Why Hire a Facilitator?

Jen Dodson

Chief Creative Officer

We’ve all had that facilitator. She asked you to rub each other’s backs to show the team is there to support each other, at 8am before coffee. He talked almost the entire time about things you still don’t understand. A lot of time was wasted tossing a ball in a circle to remember insignificant facts. We could go on…

That’s not what this is about. This is about the facilitator that opens doors for your group. The facilitator that gets your entire team excited around a specific initiative.

Why do I need a Facilitator anyway?

  • You need to participate: When you are running a meeting it’s hard to be engaged in the conversation. You’re worried about the agenda, watching the clock, etc. Having a facilitator puts you on a level playing field with everyone in the room.
  • You don’t want to be bad cop: A good facilitator knows how to read the room and constructively tell influencers to pipe down. They call out the quiet person and don’t let a strong personality take over the room. Including your own.
  • You have preconceived views: You know that Suzy thinks XYZ and that Billy doesn’t know much about it. A facilitator brings a clean perspective that doesn’t allow what you believe to be true to influence the room.
  • You’re too close: It’s human nature to stick with what is comfortable. A facilitator can ask the questions you wouldn’t think to ask and force you to step out of your comfort zone.
  • You want everyone included: Teams are more likely to open up when a good facilitator is in the room. It ensures the focus is on solving a problem and removes the perception of complaining to your superior/peers.

How do you find this magical person?

  • Start with your goal: Really understand what problem you are trying to accomplish and find someone with the background to help. Don’t hire someone with a financial background to brainstorm your next marketing campaign.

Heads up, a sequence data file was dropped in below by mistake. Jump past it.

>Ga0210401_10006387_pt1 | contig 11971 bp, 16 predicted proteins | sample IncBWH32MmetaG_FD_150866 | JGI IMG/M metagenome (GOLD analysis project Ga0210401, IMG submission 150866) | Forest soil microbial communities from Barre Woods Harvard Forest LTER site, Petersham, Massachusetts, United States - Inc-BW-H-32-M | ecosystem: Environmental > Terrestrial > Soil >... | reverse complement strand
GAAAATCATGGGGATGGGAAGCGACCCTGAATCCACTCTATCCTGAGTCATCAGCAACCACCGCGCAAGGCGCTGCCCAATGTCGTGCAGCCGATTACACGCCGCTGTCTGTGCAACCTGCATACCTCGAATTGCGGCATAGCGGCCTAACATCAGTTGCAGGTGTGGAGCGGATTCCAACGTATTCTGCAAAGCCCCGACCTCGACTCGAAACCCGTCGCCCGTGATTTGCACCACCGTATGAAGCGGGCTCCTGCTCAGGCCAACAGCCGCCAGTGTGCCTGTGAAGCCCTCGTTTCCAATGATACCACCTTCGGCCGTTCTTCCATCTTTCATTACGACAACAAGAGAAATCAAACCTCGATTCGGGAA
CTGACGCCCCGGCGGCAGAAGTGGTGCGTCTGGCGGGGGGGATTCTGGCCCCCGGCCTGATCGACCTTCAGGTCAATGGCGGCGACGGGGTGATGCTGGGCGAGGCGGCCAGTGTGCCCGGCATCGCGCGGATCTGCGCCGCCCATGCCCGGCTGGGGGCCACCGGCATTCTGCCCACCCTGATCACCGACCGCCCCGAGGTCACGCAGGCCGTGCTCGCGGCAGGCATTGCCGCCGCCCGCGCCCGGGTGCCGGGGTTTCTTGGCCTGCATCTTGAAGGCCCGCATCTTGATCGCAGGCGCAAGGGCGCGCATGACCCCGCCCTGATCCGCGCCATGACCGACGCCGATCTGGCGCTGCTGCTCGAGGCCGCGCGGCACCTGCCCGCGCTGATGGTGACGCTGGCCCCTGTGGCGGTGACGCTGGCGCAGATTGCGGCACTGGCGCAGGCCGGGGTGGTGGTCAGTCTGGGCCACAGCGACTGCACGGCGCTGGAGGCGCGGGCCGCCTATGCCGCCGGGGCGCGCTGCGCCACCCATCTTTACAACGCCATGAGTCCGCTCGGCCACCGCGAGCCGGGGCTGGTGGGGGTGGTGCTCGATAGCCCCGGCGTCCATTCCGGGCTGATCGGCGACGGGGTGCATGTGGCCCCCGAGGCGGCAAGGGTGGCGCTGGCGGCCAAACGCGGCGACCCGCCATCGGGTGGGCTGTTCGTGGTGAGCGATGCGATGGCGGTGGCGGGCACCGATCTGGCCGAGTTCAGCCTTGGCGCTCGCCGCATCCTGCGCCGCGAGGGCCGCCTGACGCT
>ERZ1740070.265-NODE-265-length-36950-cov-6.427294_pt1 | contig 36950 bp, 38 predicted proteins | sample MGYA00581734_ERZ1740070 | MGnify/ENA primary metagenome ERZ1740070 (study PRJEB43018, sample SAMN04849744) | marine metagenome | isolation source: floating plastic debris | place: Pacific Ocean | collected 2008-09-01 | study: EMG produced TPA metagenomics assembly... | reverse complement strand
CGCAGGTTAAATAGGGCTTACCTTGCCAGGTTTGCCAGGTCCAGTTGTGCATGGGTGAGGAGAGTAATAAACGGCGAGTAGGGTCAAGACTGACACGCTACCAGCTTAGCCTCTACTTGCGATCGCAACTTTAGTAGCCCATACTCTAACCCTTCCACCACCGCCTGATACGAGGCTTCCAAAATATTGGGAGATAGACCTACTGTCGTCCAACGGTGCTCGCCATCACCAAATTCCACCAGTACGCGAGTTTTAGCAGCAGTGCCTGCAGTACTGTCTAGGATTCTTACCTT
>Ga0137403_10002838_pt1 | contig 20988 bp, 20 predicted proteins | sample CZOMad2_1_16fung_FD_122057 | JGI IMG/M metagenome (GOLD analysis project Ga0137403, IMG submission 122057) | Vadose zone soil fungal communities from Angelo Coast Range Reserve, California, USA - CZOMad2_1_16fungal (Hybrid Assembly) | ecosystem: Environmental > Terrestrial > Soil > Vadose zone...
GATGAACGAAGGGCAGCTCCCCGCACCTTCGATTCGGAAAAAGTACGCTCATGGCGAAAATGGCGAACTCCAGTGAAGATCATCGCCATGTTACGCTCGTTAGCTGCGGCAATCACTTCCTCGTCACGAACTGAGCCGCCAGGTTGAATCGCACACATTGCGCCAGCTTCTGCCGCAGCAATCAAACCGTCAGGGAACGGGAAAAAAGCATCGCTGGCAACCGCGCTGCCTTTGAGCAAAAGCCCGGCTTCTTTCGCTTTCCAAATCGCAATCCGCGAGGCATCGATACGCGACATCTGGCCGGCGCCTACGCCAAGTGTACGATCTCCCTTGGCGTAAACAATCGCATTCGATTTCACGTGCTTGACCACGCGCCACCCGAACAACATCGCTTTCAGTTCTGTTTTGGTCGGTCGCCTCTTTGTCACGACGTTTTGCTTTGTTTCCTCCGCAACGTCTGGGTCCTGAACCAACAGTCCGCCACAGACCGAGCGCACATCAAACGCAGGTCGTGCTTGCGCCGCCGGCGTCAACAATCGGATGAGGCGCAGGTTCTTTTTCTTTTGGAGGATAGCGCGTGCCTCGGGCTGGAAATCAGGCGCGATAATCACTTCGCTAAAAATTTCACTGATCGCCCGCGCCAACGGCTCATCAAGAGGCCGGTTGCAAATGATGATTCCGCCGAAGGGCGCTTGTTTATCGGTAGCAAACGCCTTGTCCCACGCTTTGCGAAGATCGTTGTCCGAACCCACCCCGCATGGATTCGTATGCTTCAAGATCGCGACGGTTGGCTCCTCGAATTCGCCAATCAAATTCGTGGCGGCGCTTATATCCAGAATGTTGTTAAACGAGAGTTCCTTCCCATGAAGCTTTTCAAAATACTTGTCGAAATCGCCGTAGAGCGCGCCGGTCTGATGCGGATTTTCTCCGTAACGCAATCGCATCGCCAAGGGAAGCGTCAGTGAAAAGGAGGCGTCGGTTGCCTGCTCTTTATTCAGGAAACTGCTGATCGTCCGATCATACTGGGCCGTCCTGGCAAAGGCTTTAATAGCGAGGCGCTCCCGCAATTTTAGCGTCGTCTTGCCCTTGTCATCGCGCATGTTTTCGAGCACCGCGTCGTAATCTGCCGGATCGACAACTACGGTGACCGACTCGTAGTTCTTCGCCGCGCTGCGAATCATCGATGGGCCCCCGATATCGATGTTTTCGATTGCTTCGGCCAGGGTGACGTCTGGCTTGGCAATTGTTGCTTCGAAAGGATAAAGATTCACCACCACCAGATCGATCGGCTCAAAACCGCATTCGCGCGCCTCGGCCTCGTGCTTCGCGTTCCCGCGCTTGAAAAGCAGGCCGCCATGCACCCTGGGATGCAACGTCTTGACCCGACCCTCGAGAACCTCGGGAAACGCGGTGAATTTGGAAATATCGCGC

• Remember what worked: Think of a time a facilitator really helped the team move in the right direction. What was different about their approach and the prepared agenda that made it work?
  • Ask your network: That doesn’t mean posting on Facebook or LinkedIn for a random recommendation. Ask specific individuals about who they trust and their experiences. Talk through what you hope to accomplish and see who/what they suggest.
  • Interview the person: What experience do they have facilitating groups? What type of people were in the groups and what was the team trying to accomplish? Running a group of entry level sales people during a training is different than a group of industry leaders debating a new product launch. See if he/she will share a bad experience and what was learned from it.
  • Check references: You do this for employees, why not for a facilitator that’s supposed to be part of a pivotal conversation? Ask them what was done to prepare and how the investment helped their organization.

What do I need to avoid?

Like I said, we’ve all had that facilitator. Think about what they did wrong. Did they interject their own perspectives? Were they trying to be part of the conversation instead of guiding the group? When this happens, sometimes the person is trying to consult and build rapport more than facilitate. Other times, it turns into all fun and games…literally. Nothing actually gets accomplished besides “team building.” In these cases, the person was more focused on a positive feeling than an actionable outcome.

Remember, not only are you paying for the facilitator, you are also taking time out of your team’s day. Putting eight executives in a room for several hours is thousands of dollars. Make sure the person running the meeting is prepared, capable, and knows the desired outcome(s).

Please reach out if you think you need a facilitator. I have plenty of experience both facilitating meetings and serving as a consultant for strategy sessions. Even if I can’t help, I know plenty of people I’d trust to work with my team. I’ll help you figure out who would be a good fit for your goals.